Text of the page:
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The Waved Albatross

The Waved Albatross (Diomedea irrorata, albátros) is the largest bird that breeds in Galápagos, with a wingspan of almost 2.5 meters. It has brown upper parts and wings with gray, waved bars (hence its name), a white neck, a cream-colored nape, and a handsome yellow beak. Males are a bit larger and have a thicker eyebrow than females.

There are about 12,000 monogamous pairs of waved albatrosses that fly back and forth from the Ecuadorian coast and northern Peru to their only breeding ground in Galapagos, Punta Suarez (Española).

The males return first to the Galápagos in late March or early April and wait for the arrival of their mates, at which time they begin an elaborate courting ritual: pairs dance with each other in an awkward waddle, move their necks up and down in rhythm, clack and encircle their bills, and raise their bills skyward with an abrupt guttural release, reminiscent of a cow’s moo. Albatrosses perform this unforgettable courtship display before, during, and after they lay their eggs, so you can witness it from mid-April to as late as November.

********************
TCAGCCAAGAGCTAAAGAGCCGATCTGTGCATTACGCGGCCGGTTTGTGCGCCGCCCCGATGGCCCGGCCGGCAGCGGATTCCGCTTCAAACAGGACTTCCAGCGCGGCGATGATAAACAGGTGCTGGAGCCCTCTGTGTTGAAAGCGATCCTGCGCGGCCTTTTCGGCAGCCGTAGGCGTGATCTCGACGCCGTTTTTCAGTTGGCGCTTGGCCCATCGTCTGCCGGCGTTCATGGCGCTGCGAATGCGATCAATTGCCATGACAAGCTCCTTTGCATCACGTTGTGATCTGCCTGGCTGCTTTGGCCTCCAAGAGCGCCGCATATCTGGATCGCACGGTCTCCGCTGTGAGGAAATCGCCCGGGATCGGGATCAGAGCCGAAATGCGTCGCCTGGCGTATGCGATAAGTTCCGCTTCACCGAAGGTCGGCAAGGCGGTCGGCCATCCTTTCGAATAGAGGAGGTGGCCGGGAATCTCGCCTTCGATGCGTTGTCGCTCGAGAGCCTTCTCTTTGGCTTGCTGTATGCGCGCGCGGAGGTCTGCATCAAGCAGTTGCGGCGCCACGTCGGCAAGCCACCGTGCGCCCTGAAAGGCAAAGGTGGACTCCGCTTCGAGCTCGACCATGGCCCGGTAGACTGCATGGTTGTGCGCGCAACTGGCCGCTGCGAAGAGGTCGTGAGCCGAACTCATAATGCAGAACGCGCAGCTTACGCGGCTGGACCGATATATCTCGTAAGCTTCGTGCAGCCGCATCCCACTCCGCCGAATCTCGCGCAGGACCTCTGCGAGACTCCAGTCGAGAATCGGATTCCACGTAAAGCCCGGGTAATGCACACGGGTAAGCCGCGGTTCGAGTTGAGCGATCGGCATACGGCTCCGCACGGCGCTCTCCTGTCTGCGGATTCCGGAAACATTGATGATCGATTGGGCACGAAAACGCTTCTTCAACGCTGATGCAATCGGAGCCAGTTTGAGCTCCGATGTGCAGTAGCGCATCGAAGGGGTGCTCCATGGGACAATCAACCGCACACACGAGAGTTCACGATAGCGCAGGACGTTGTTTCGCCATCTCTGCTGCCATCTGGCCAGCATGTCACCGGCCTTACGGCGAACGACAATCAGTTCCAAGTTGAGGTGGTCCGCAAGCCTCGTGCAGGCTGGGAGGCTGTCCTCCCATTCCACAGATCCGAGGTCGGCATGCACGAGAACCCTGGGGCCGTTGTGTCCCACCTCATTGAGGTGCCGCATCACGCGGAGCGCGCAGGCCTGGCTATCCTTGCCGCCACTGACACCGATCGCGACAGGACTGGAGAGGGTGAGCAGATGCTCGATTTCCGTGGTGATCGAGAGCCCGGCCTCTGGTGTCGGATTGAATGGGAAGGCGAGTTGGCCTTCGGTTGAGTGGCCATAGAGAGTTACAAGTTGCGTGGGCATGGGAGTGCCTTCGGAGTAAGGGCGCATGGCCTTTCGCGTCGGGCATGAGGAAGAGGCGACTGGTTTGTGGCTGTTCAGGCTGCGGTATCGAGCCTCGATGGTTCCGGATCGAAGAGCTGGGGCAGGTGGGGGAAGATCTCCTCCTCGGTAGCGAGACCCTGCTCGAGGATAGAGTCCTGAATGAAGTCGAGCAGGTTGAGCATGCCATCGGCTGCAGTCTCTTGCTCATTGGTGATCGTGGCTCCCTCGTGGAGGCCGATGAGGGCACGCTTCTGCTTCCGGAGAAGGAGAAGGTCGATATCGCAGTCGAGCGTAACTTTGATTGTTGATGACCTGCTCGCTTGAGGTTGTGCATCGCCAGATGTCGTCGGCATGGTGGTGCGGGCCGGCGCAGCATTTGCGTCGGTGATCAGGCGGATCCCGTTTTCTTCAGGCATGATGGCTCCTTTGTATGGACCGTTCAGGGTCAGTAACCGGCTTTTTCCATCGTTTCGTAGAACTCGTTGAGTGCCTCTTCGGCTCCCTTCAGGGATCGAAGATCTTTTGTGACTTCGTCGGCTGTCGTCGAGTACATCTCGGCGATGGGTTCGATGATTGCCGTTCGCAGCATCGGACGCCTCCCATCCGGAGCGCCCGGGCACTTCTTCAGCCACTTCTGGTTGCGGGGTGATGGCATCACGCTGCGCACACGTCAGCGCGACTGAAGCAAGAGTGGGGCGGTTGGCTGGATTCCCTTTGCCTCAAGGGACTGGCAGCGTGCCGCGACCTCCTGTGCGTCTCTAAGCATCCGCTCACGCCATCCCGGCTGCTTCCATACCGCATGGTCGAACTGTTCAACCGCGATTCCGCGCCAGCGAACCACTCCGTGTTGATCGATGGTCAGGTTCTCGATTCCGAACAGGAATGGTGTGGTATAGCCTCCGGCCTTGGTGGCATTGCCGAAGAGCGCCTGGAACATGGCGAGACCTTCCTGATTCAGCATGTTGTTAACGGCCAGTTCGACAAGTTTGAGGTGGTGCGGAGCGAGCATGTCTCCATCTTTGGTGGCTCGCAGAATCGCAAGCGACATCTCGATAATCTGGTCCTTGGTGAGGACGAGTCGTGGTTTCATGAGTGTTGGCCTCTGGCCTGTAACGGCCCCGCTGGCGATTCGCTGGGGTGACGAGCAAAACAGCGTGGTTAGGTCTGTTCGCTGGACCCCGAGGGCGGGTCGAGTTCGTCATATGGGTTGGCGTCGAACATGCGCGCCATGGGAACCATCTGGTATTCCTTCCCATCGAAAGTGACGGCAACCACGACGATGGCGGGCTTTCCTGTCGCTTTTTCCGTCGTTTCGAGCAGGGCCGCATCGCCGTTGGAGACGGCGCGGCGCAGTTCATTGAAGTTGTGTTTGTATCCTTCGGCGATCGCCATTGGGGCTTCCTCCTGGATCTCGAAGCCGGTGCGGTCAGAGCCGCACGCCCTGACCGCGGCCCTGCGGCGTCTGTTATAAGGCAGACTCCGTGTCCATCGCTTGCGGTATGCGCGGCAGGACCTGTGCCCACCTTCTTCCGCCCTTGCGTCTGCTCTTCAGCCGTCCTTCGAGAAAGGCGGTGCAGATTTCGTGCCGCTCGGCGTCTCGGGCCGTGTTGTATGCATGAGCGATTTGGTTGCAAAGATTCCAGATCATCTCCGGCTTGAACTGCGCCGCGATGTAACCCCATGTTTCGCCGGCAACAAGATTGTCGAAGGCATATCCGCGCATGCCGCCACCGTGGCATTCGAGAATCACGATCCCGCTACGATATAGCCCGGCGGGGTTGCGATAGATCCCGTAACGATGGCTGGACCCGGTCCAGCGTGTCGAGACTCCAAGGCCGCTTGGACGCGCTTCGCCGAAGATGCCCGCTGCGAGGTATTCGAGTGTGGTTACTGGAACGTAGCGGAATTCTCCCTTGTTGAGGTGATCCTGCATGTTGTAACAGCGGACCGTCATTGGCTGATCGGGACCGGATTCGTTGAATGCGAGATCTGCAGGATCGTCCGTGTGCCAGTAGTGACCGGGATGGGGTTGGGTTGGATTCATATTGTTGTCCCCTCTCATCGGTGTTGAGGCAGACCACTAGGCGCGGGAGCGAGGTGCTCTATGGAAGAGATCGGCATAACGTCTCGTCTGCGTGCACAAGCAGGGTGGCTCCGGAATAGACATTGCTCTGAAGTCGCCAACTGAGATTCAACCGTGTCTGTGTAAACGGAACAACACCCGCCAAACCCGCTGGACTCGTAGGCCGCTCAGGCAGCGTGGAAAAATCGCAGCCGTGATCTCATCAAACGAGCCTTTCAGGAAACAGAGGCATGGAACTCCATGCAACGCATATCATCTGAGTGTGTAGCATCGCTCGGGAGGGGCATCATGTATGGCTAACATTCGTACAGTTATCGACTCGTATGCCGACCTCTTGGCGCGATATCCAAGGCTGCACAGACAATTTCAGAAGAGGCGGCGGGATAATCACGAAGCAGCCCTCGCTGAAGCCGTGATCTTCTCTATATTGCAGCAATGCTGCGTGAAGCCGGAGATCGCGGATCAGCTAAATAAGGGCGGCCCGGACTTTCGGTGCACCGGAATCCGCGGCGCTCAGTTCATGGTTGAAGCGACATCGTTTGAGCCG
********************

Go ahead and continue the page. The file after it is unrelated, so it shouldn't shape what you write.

Albatrosses are expert flyers, but they require a significant amount of space and energy to get airborne. Often, you can see them (especially juveniles) jump off nearby cliffs and catch offshore winds as a method for getting their massive physiques in flight. Albatrosses usually live with their pairs for 45 to 50 years, sometimes up to 70 years.

Here are some related tips to help plan your trip to The Galápagos Islands: Galápagos Health & Safety, Post Office Bay Visitor Site, Marine Iguana, Green Sea Turtle, Cruise Tours, Striated Heron, Galapágos Penguin, Shore Birds - Galapagos, Blue-Footed Booby and Flamingo.








04 Jun 2007




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